BPO 2008: The Year Ahead
The sub-prime mortgage crisis and the weakening of the US Dollar have rendered several rude shocks to the outsourcing industry in 2007. Indian companies were especially hit as the Rupee appreciated by 10.9 in the last 12 months (14.2 in the last 15 months) against the US Dollar. Investors, analysts and the media have been speculating about the impact of margin pressures, risk of business loss in the US, further Rupee appreciation coupled with domestic inflation, etc. This will continue through 2008, as we watch the US slowdown play out - much depends on the extent of the slowdown (will it become a full-blown recession?).
Interestingly, despite worries on the margin front, outsourcing growth expectations stand tall. In our interaction with vendors across the outsourcing spectrum (IT, BPO and KPO), optimism is the prevailing mood, especially as concerns top-line growth. As a result, companies are gearing up to face the year with aggressive plans coupled with some innovative strategies to fight margin pressures. Either way, 2008 promises to provide plenty of action for the outsourcing industry. Our analysts have put together a list of key trends that we believe will make an impact in 2008.
1. Shake-up likely as smaller un-differentiated BPOs will be badly hit
Smaller BPOs with low-end, commoditized services are worst affected by margin pressures, and the worst is far from over. These players will find it difficult to raise prices, and will be unable to pay enough to retain the best talent. Small Indian vendors will be forced to innovate with a focus on "differentiating" their services. In 2008, we believe that this will become critical not just for sustaining competitiveness but also for the very survival of smaller vendors. The vendors that succeed in differentiating their offerings and thereby climb higher up the value chain, will see new growth or exit options open up via better access to funding and M&A activity by larger players. The others, who are unable to get out of the low-price, low-cost game, will start fading away from the competitive landscape.
2. Rigorous cost cutting by vendors inevitable in 2008
The larger companies may hedge forex exposures in the near term, but cannot disregard the threat of lower competitiveness in the long run. Large global vendors and focused, niche providers may be able to raise billing rates, but this will not compensate for the entire exchange loss, and will need a parallel productivity increase to prevent margins from weakening further.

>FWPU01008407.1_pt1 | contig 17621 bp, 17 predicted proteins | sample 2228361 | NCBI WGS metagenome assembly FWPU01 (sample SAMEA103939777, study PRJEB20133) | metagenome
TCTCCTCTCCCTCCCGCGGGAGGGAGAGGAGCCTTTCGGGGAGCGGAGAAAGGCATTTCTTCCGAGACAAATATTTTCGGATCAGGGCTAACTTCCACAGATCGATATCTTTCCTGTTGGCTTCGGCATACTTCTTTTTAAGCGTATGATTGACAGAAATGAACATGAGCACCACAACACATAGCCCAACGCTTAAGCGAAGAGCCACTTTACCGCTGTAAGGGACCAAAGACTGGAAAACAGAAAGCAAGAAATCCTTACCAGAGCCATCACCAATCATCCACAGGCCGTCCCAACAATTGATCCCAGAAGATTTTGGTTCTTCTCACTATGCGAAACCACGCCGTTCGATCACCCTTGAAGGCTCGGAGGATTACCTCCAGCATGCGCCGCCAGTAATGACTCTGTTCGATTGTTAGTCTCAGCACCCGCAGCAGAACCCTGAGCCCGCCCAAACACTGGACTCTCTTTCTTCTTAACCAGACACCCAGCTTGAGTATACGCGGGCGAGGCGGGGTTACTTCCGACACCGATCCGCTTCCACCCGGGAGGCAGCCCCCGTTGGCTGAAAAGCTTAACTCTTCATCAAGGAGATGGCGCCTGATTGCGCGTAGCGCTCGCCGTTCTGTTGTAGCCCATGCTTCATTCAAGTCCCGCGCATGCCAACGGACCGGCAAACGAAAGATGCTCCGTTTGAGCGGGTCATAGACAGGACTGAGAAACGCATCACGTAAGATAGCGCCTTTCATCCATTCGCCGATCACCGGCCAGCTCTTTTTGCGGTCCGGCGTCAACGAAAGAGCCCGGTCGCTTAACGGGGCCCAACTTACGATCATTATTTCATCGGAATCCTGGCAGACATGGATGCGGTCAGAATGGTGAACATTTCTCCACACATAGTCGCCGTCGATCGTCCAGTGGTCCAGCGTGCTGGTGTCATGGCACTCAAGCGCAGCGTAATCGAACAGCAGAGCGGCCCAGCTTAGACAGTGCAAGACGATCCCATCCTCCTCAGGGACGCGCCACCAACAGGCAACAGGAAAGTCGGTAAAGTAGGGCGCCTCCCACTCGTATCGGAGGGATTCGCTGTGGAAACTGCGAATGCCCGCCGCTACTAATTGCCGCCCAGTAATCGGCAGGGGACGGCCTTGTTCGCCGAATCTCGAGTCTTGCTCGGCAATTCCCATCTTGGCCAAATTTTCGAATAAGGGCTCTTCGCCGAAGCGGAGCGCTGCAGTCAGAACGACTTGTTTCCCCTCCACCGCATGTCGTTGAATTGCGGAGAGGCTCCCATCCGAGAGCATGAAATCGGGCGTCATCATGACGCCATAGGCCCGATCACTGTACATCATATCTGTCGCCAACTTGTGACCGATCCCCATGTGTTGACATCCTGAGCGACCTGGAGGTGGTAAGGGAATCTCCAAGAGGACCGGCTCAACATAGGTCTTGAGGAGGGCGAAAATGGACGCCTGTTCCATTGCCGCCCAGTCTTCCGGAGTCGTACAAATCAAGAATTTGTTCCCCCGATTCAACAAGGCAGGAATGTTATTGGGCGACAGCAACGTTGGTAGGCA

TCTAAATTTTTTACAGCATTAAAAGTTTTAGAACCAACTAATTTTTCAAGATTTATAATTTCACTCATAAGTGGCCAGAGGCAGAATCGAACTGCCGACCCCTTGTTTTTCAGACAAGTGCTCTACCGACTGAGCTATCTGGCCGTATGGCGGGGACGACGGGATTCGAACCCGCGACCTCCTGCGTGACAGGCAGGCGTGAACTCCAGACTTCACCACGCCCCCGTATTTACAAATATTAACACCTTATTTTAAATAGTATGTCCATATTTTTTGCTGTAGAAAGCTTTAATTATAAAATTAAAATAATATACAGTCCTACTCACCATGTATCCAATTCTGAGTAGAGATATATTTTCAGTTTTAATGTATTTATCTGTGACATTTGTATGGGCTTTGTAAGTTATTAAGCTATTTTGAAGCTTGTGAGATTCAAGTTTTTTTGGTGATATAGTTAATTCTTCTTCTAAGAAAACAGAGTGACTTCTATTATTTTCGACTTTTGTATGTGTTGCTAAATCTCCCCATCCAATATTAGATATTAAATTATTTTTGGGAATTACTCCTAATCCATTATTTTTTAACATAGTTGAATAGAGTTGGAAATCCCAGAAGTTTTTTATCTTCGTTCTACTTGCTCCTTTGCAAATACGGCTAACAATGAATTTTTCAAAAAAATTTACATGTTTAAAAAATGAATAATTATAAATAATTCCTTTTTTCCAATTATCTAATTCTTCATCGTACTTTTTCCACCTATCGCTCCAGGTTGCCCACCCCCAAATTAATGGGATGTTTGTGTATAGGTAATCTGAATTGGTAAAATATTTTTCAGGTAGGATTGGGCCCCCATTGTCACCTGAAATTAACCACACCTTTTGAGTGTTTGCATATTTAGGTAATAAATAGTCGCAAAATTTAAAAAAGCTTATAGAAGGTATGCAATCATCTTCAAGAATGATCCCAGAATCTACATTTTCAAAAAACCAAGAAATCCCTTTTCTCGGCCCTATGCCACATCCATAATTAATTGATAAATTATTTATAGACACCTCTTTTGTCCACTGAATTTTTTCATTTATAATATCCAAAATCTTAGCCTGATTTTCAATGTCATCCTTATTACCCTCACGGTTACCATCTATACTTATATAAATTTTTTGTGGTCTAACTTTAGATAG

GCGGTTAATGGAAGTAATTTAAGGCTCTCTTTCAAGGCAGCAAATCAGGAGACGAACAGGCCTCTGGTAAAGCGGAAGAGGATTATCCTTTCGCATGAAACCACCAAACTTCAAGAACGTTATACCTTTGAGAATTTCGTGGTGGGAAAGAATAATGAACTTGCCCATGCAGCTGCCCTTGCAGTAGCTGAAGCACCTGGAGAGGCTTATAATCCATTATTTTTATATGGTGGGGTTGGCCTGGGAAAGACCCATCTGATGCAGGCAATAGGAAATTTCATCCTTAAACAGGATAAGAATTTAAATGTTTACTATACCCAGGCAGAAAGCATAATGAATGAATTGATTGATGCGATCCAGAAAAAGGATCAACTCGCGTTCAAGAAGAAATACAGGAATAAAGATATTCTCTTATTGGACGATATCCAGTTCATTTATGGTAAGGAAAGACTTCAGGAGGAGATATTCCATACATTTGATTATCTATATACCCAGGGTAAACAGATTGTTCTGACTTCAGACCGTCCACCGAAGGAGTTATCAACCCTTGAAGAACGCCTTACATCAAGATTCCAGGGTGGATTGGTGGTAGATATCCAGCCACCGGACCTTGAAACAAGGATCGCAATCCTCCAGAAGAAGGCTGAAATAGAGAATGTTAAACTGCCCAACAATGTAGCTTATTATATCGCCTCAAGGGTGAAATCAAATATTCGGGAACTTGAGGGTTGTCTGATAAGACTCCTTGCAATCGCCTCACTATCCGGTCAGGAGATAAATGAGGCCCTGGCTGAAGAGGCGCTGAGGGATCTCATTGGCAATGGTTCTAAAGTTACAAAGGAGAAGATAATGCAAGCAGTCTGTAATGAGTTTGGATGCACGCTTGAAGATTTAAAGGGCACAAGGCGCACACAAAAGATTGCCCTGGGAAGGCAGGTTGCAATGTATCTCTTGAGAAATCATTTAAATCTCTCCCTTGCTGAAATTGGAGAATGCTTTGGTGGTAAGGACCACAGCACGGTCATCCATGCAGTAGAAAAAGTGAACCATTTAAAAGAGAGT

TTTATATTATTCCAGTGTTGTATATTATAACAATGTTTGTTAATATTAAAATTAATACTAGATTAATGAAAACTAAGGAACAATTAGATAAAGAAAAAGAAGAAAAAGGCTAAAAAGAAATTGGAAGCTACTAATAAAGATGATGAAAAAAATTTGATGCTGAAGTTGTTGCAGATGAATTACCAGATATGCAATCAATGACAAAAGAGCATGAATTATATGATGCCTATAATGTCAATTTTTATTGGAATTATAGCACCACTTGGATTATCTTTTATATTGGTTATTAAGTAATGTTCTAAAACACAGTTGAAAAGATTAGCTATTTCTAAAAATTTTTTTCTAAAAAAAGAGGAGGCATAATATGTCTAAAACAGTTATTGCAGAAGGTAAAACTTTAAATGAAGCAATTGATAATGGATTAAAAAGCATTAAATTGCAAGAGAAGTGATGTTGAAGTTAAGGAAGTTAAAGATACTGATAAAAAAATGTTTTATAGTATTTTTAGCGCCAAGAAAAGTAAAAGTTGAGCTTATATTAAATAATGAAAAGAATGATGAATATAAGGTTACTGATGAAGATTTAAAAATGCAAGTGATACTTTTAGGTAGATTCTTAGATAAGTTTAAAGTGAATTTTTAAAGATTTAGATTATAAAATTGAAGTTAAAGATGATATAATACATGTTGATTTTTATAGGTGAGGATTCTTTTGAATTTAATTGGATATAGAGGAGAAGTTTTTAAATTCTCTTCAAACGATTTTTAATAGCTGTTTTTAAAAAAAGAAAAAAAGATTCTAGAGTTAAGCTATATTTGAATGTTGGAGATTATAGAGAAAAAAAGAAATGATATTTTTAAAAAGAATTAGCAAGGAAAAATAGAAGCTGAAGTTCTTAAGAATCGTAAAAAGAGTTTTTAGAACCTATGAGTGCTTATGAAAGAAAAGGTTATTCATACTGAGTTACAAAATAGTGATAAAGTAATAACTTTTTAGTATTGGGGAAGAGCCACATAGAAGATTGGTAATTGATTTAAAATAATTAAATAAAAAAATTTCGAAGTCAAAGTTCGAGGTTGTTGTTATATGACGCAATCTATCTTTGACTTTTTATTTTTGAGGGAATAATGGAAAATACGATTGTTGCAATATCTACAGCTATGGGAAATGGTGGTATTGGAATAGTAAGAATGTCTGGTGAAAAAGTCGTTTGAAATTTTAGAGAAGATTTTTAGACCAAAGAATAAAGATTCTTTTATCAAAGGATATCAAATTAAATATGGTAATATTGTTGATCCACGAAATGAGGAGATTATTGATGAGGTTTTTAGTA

Cost rationalization will be inevitable in 2008 for Indian vendors - whether small or large! The most obvious impact will be on wage hikes and executive perks. Recruitment too is expected to slow down marginally until mid-2008, as vendors push up utilization rates aggressively. But we expect recruitment to pick up again in the latter half of the year as the slack gets wrung out. The impact on attrition rates will also be interesting to see, as large premiums on poaching may no longer be affordable.
Apart from the obvious cost heads, companies will also look to optimize various administrative or marketing costs. Traditionally, the weak Rupee has meant that margins were never threatened for Indian IT and BPO service providers. This has led to considerable slack, in areas like transport costs, procurement, travel, telecom, etc. In the past, management attention was focused only on growth, but now, the quality of growth will matter more.
3. Smaller cities will shine brighter
The cost and talent pressures will drive vendors to smaller cities at a faster rate. Especially so or new centers of large companies already present in India. With improving attention to education across India and State governments recognizing the potential of the outsourcing sector, companies are finding themselves almost spoilt for fresh location choices. Proximity/connectivity to larger cities a